Plummeting prices, dwindling demand and an urgent energy transition have created a triple-edged crisis for North Sea oil, putting the sector's future viability under the microscope

Troll C platform

Equinor's North Sea Troll C platform (Credit: Equinor/Øyvind Hagen)

The North Sea has proved an abundant and lucrative source of hydrocarbons for decades, but few of the challenges overcome by oil and gas operators in that time will compare to the unique crisis facing the industry today.

Coronavirus-weakened global demand and a Saudi-Russian price war have joined forces in the past month to intensify market pressures on a sector already straining to adjust to the demands of a low-carbon energy transition – creating a three-pronged attack for North Sea operators to contend with as they seek to ensure their survival and ongoing viability.

Brent crude, the global benchmark which underpins the North Sea industry, has lost more than 60% of its value since the start of the year, and last week dipped to its lowest level in almost two decades.

Last week, UK oil and gas trade association (OGUK), which represents the country’s substantial North Sea interests, appealed for a government support package, warning the economic sustainability of the industry was in a “paper-thin position” amid the unfolding market turmoil.

Equinor, Norway’s state-backed oil major which controls vast production assets in the country’s North Sea operations, this week suspended its $5bn share buyback programme “until further notice” as it reacts to the challenge of plummeting oil prices, retreating demand and future uncertainty.


North Sea operators face $20bn decommissioning bill if oil crisis worsens

Despite the challenges presented by these unchartered waters, analysts believe the North Sea can survive this new price environment – at least in the short term.

Wood Mackenzie’s North Sea upstream principal analyst Neivan Boroujerdi says: “Cost reductions achieved during the last downturn [in 2014] mean 95% of onstream production is ‘in the money’ at $30 per barrel.

“But close to a quarter of fields will run at a loss in this price environment. The major concern here is not volumes. Early shut-ins would accelerate $20bn in decommissioning spend.”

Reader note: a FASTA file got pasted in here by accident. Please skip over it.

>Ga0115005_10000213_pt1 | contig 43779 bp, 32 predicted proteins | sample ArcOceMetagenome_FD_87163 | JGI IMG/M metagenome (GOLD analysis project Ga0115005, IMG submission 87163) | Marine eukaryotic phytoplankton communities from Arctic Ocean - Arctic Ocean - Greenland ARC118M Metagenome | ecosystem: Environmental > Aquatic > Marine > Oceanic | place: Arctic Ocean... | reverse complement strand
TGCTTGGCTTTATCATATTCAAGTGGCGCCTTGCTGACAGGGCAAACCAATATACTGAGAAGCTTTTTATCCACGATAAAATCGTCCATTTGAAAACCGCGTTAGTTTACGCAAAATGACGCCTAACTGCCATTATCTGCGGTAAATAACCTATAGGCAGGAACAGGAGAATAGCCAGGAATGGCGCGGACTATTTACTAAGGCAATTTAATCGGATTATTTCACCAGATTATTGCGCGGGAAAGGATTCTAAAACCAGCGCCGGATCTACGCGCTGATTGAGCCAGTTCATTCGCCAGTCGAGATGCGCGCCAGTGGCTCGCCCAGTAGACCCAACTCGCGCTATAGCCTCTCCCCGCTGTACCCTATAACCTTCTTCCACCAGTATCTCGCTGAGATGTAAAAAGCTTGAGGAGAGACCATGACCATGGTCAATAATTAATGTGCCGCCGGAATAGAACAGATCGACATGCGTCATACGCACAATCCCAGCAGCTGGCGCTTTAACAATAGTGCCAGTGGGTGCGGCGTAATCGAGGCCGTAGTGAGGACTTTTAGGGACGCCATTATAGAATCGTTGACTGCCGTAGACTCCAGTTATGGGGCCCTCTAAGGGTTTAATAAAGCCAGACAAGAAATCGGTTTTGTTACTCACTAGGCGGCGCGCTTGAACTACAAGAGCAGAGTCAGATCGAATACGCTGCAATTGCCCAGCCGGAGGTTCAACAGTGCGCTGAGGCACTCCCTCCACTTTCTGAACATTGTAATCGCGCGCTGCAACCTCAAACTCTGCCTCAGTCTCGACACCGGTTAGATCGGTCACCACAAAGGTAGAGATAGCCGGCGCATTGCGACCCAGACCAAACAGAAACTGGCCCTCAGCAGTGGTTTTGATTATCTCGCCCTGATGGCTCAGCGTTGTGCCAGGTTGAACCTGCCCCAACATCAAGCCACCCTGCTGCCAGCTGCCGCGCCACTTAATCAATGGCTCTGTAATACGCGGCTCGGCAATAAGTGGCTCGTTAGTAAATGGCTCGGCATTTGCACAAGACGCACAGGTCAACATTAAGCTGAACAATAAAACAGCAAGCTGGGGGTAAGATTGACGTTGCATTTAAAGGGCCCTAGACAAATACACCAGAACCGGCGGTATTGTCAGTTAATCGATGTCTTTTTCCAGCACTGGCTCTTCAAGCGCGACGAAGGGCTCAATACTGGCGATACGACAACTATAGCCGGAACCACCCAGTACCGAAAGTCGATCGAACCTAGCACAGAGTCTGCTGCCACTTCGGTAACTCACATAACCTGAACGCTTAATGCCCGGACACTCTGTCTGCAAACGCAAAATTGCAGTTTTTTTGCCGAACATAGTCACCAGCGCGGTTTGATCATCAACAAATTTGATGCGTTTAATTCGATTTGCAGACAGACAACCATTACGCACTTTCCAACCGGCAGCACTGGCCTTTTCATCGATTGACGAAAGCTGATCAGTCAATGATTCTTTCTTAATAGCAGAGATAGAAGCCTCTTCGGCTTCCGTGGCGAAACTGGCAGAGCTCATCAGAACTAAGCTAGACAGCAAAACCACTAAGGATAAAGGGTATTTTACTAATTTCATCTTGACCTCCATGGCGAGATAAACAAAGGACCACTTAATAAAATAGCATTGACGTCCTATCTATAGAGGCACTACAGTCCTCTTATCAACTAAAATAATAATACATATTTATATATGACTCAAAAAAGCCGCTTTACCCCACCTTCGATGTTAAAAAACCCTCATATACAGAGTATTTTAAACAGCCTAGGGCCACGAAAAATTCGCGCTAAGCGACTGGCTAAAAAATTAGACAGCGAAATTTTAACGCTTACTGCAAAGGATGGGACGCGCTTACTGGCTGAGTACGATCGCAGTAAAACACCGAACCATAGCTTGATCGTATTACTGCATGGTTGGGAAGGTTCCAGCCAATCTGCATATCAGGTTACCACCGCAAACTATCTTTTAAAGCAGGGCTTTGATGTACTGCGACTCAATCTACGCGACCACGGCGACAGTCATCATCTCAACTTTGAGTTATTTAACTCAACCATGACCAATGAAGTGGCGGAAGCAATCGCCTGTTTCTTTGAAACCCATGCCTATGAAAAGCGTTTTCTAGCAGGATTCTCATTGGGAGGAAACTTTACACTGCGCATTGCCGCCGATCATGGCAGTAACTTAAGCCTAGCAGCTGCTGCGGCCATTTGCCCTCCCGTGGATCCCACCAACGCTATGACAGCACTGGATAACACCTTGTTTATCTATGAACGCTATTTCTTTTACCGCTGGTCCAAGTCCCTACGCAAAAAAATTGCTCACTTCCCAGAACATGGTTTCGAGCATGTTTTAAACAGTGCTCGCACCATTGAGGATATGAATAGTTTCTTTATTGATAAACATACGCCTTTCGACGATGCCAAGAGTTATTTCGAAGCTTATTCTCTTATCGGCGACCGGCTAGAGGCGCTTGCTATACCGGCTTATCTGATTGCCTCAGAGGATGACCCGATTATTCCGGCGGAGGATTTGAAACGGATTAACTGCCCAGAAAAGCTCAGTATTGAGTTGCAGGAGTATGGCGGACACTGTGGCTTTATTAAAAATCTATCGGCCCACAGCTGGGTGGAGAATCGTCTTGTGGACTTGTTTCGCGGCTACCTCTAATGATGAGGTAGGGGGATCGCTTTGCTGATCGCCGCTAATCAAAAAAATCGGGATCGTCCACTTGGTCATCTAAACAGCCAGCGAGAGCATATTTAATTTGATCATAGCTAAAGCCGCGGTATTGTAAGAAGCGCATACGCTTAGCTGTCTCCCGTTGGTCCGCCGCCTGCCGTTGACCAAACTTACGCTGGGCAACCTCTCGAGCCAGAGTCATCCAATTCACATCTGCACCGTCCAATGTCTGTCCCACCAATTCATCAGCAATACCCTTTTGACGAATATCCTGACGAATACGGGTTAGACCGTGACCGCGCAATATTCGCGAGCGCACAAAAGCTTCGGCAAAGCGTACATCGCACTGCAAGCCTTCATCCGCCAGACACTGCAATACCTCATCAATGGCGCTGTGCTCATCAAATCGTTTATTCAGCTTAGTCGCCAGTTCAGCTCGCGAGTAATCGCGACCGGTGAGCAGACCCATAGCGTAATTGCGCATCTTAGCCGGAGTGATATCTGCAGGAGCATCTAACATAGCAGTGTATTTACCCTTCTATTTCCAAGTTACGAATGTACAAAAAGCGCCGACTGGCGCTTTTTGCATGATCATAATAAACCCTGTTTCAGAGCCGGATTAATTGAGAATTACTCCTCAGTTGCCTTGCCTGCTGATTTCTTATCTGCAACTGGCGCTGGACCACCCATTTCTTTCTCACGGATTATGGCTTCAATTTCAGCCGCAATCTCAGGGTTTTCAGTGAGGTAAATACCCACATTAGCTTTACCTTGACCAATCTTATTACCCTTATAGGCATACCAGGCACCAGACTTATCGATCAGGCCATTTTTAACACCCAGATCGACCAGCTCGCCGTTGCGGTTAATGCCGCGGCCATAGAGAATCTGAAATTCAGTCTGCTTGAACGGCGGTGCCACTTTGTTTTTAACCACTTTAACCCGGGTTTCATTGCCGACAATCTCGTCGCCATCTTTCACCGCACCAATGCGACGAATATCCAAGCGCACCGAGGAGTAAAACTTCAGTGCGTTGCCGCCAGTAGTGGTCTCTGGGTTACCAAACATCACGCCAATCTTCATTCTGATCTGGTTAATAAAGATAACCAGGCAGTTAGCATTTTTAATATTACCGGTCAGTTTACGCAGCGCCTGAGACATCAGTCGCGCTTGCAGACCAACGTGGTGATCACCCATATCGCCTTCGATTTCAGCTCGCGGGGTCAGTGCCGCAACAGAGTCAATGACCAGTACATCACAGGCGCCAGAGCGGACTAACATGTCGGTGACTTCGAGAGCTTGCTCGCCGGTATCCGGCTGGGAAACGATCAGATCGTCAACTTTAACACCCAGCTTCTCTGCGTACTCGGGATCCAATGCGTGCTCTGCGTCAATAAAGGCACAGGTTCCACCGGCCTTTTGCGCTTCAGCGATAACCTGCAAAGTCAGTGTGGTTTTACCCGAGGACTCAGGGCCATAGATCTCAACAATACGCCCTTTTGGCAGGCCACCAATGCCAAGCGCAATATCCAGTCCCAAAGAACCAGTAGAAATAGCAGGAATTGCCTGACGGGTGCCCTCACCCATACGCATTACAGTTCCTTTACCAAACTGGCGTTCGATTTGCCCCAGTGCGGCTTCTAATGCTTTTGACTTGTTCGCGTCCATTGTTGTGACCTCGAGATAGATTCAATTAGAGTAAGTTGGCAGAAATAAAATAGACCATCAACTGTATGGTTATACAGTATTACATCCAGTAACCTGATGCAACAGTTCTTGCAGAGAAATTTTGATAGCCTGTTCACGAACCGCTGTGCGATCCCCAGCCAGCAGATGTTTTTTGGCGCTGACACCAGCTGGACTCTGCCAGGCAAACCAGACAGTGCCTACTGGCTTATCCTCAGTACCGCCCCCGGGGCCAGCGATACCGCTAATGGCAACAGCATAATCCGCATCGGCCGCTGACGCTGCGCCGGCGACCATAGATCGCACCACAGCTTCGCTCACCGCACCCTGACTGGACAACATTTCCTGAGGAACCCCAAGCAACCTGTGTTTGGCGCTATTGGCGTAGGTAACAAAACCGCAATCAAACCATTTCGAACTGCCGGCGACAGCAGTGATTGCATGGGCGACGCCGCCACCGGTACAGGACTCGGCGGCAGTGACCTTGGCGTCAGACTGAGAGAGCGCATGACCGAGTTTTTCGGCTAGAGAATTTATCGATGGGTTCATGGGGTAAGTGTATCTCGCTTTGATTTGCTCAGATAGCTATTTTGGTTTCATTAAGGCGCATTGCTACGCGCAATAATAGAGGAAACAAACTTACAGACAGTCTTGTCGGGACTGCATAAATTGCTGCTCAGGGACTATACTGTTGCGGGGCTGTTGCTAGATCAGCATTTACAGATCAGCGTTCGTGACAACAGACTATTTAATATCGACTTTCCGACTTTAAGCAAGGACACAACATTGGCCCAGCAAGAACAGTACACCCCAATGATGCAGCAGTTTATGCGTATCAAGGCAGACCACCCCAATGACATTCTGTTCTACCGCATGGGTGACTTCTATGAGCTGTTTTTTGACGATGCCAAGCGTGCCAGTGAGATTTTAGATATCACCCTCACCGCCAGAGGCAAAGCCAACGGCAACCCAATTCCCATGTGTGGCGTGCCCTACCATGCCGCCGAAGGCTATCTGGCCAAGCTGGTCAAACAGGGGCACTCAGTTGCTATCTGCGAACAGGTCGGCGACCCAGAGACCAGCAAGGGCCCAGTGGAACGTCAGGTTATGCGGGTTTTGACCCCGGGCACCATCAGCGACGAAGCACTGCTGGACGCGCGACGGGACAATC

The threat of stranded assets is ‘real’

Faced with this potential bill for decommissioning costs if operations become financially-unviable, the “quickest win” for companies to respond to falling commodity prices is to reduce operational spending, adds Boroujerdi.

Measures like Equinor’s share buyback suspension, as well as the announcements of capital expenditure cuts from the likes of Royal Dutch Shell and Total, can also be leveraged to protect financial stability as these firms enter survival mode.

These oil majors are expected to defer capital elsewhere, according to Wood Mackenzie, while the sector’s independent operators are likely to struggle to access finance for North Sea operations – particularly if banks accelerate the decarbonisation of their investment portfolios.

“Most financial investment decisions (FIDs) for 2020 are off the table,” Boroujerdi says. “At current prices, nearly two-thirds of development spend could be wiped from our forecast over the next five years.

“Annual investment in the UK could fall below $1bn as early as 2024. The threat of stranded assets is real – we estimate nearly six billion barrels of economically-viable resources could be left in the ground, not to mention a further 11 billion of contingent resources.”


For those that survive the crisis, the energy transition awaits

For Norway, which shares North Sea territory with the UK, the picture “isn’t quite as bleak”, although a prolonged spell of sub-$40 per barrel Brent crude prices will pose cashflow problems for the country’s offshore industry, which is heavily supported by “locally-focused players with strong balance sheets”.

Boroujerdi adds: “At a time when there is public pressure to move towards a ‘greener’ energy mix, it’s hard to see governments easing the fiscal terms.

“Long term, the energy transition needs to accelerate but there’s a risk of short-term stagnation. For the companies that survive, they will need to adapt to a greener future.”